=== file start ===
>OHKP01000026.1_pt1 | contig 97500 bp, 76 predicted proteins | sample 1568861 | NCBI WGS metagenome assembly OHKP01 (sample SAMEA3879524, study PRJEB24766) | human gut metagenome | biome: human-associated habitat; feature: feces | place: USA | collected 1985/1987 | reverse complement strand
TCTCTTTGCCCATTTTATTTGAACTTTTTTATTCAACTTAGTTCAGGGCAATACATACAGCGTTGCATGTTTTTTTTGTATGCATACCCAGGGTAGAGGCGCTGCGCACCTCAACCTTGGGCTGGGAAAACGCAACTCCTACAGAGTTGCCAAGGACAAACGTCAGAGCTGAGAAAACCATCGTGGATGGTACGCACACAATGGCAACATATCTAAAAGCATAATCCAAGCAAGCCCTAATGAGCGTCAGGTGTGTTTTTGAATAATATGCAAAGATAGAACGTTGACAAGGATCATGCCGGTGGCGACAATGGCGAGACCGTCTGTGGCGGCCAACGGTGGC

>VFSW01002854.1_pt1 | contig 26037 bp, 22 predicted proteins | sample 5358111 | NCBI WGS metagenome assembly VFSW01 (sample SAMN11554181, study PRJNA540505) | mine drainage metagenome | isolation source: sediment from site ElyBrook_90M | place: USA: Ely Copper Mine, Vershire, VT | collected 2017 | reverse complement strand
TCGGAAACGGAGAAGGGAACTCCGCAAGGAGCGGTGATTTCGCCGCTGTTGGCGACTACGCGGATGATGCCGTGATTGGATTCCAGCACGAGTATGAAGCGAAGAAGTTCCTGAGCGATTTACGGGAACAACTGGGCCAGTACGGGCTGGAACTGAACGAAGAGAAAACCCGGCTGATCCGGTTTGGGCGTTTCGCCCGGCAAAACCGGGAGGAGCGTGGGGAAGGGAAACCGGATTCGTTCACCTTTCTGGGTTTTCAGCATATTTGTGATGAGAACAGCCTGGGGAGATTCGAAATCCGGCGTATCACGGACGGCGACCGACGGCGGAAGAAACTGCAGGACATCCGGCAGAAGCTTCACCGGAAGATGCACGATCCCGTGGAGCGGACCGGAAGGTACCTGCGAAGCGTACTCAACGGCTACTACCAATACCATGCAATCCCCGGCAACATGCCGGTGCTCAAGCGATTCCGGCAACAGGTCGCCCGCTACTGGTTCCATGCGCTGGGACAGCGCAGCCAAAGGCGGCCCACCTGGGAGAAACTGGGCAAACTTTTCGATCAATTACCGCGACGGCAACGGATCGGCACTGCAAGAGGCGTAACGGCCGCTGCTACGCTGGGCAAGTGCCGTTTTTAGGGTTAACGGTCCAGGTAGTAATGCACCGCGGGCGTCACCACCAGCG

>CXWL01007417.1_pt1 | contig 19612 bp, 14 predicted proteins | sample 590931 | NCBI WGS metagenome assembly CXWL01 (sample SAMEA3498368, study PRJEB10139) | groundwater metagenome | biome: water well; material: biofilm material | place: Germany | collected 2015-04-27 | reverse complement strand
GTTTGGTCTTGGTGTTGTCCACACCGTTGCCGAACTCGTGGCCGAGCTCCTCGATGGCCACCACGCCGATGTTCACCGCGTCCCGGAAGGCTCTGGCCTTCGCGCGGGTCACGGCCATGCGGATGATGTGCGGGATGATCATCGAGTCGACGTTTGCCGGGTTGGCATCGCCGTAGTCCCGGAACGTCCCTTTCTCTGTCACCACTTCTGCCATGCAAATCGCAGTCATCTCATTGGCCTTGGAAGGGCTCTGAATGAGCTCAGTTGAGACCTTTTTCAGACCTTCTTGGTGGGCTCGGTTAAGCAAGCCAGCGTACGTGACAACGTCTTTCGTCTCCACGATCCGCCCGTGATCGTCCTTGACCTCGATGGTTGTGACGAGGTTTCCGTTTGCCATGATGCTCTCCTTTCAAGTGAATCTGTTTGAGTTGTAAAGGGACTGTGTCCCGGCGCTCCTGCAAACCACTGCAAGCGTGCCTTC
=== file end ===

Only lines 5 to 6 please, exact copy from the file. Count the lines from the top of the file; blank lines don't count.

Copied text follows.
>CXWL01007417.1_pt1 | contig 19612 bp, 14 predicted proteins | sample 590931 | NCBI WGS metagenome assembly CXWL01 (sample SAMEA3498368, study PRJEB10139) | groundwater metagenome | biome: water well; material: biofilm material | place: Germany | collected 2015-04-27 | reverse complement strand
GTTTGGTCTTGGTGTTGTCCACACCGTTGCCGAACTCGTGGCCGAGCTCCTCGATGGCCACCACGCCGATGTTCACCGCGTCCCGGAAGGCTCTGGCCTTCGCGCGGGTCACGGCCATGCGGATGATGTGCGGGATGATCATCGAGTCGACGTTTGCCGGGTTGGCATCGCCGTAGTCCCGGAACGTCCCTTTCTCTGTCACCACTTCTGCCATGCAAATCGCAGTCATCTCATTGGCCTTGGAAGGGCTCTGAATGAGCTCAGTTGAGACCTTTTTCAGACCTTCTTGGTGGGCTCGGTTAAGCAAGCCAGCGTACGTGACAACGTCTTTCGTCTCCACGATCCGCCCGTGATCGTCCTTGACCTCGATGGTTGTGACGAGGTTTCCGTTTGCCATGATGCTCTCCTTTCAAGTGAATCTGTTTGAGTTGTAAAGGGACTGTGTCCCGGCGCTCCTGCAAACCACTGCAAGCGTGCCTTC